Risk of later life respiratory disease likely programmed in womb, say researchers
Depression and anxiety in mums-to-be is linked to a heightened risk of asthma and poorer lung function in their 10 year old children, finds research published online in the journal Thorax.
The findings suggest that the risk of later life respiratory disease is likely programmed in the womb, rather than necessarily influenced by as yet unmeasured genetic, social or environmental factors, say the researchers.
Psychological distress, to include anxiety and depression, during pregnancy is associated with increased risks of respiratory disease in preschoolers, but whether this association persists into later childhood isn’t known.
To find out, the researchers drew on participants in the Generation R Study, a population-based prospective cohort study, which has been tracking life from early pregnancy onwards in Rotterdam, the Netherlands.
The degree of overall psychological distress, depression and anxiety experienced by each parent in the second term of pregnancy and 3 years after the birth, was assessed, using a validated 53-item questionnaire (Brief Symptom Inventory).
Depression and anxiety were assessed only in the mothers, at 2 and 6 months after the birth.
In all, 362 (nearly 9%) of the mothers and 167 (just under 4%) of the fathers were clinically depressed and/or anxious during the pregnancy.
The lung function of 3757 of the offspring was measured when they were 10 years old, and information on asthma obtained on 3640 of them. Almost 6% (213) had asthma.
Mothers’ overall psychological distress and symptoms of anxiety and depression during pregnancy were all associated with a 45-92% increased risk of current asthma in their children, after adjusting for potentially influential factors, such as age, ethnicity, smoking during pregnancy, and pet keeping.
Factoring in fathers’ psychological distress during pregnancy didn’t change this association.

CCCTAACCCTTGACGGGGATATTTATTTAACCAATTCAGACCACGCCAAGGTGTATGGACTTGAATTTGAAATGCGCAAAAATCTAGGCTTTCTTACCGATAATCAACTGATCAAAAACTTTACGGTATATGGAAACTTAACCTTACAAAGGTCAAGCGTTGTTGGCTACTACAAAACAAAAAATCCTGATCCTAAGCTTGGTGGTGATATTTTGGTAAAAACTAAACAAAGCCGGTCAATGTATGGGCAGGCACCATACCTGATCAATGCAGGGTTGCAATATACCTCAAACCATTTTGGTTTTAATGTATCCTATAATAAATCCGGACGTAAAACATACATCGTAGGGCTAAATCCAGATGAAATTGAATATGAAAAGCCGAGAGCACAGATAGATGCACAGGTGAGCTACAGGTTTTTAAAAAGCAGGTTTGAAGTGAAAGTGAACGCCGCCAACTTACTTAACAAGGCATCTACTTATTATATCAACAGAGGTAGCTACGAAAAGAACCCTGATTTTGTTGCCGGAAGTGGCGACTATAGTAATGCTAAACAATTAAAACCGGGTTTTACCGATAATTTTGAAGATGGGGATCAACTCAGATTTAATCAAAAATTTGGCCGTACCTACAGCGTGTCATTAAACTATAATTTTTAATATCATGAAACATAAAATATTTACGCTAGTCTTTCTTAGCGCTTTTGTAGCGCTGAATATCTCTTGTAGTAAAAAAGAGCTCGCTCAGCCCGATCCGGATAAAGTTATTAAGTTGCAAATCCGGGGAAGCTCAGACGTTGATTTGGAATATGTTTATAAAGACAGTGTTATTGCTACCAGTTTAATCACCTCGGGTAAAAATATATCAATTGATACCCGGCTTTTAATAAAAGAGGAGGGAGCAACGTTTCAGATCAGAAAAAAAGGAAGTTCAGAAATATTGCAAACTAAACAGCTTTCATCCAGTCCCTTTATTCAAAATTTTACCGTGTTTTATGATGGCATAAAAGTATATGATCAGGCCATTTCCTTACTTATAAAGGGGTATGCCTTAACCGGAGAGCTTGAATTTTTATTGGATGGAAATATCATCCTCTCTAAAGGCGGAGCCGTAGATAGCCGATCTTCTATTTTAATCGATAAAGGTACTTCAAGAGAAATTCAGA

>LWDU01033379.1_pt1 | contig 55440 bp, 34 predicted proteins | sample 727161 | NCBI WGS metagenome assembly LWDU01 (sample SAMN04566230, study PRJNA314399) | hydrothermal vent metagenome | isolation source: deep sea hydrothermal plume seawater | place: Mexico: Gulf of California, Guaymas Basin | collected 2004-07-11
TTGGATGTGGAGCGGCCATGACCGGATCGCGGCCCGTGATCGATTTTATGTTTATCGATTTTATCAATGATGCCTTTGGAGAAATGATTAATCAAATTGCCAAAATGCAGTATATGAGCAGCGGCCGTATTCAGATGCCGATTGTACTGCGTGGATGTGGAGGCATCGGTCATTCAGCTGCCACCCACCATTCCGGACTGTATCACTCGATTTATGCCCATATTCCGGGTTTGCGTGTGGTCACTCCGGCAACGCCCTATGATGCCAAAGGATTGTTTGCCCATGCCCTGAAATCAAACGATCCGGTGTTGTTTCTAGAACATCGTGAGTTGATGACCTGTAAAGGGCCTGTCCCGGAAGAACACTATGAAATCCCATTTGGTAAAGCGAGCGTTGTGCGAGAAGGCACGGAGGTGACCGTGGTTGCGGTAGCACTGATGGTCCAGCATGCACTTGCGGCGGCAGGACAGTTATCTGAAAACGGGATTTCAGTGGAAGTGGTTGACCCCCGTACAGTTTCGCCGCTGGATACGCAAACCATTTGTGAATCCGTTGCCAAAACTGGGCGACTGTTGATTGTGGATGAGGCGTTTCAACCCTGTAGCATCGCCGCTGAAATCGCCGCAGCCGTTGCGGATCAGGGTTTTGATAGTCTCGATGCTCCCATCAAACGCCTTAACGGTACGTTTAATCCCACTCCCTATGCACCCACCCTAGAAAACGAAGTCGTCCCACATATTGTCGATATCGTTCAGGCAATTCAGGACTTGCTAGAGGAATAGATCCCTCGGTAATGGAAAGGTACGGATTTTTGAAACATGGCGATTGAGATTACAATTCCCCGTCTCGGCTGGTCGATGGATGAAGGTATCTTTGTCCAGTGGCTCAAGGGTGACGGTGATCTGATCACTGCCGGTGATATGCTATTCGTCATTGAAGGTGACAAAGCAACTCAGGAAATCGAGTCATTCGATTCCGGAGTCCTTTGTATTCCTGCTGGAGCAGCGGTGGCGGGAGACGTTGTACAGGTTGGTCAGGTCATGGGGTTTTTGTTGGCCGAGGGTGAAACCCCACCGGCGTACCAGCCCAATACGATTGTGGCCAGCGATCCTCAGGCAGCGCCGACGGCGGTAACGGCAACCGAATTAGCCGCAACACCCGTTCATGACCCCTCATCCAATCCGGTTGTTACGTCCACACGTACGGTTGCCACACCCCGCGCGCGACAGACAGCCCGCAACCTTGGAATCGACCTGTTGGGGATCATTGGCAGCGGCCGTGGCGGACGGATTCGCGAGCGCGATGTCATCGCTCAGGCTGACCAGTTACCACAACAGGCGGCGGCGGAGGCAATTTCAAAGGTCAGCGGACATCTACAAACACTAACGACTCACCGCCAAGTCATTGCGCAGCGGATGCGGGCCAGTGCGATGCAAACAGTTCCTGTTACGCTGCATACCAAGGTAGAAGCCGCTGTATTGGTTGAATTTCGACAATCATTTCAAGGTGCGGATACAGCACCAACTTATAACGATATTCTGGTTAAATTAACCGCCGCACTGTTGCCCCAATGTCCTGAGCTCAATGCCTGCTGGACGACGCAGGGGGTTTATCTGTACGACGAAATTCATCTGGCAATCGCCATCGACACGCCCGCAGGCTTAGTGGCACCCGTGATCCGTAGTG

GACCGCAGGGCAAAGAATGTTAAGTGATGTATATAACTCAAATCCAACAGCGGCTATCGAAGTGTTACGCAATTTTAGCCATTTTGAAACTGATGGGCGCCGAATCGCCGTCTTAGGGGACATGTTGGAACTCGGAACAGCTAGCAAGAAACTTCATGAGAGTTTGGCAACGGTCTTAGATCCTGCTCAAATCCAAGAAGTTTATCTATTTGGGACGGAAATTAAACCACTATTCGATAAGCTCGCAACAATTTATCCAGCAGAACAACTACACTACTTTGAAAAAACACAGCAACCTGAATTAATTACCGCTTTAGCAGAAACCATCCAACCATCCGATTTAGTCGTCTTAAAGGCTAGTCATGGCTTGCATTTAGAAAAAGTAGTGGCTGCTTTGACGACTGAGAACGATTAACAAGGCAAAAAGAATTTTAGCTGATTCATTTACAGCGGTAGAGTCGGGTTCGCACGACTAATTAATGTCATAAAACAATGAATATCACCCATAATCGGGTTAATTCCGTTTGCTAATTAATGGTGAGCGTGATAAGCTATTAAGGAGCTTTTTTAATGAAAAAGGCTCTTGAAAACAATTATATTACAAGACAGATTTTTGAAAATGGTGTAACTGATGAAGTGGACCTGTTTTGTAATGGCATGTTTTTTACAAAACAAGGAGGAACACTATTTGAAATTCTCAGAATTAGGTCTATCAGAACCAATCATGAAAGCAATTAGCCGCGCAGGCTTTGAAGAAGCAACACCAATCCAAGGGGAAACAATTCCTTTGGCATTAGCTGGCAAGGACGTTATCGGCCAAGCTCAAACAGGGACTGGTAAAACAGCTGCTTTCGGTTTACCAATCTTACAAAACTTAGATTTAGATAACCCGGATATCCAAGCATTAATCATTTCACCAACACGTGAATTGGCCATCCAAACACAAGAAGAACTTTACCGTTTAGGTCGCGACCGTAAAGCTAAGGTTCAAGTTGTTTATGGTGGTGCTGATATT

And only mothers’ overall psychological distress during pregnancy was associated with one of three measures of lung power, the FVC, which was lower in their children. The children of mothers with depressive symptoms also had a lower FEV1, another measure of lung function.
Further analysis of the patterns of psychological distress showed that mostly depressive or anxiety symptoms both during and after pregnancy were associated with a heightened risk of asthma in the children.
But separating out the potentially influential factors into three different groups, including lifestyle and health-related, socioeconomic, and birth and early childhood factors, made no difference to the associations found.
Nor did fathers’ psychological distress during pregnancy: this wasn’t associated with poorer lung function or asthma in their children.
This is an observational study, and as such, can’t establish cause. And few other studies have looked at the potential impact of a mother’s distress during pregnancy on the health of her child(ren).
Nevertheless, there are plausible biological explanations for the findings, suggest the researchers. These include excess production of various hormones prompted by psychological distress: glucocorticoids, for example, are key to fetal lung development.
They conclude: “Our results may indicate an intrauterine effect of maternal psychological distress during pregnancy on fetal lung development and respiratory morbidity, rather than an effect of unmeasured genetic, social, behavioural or environmental factors.”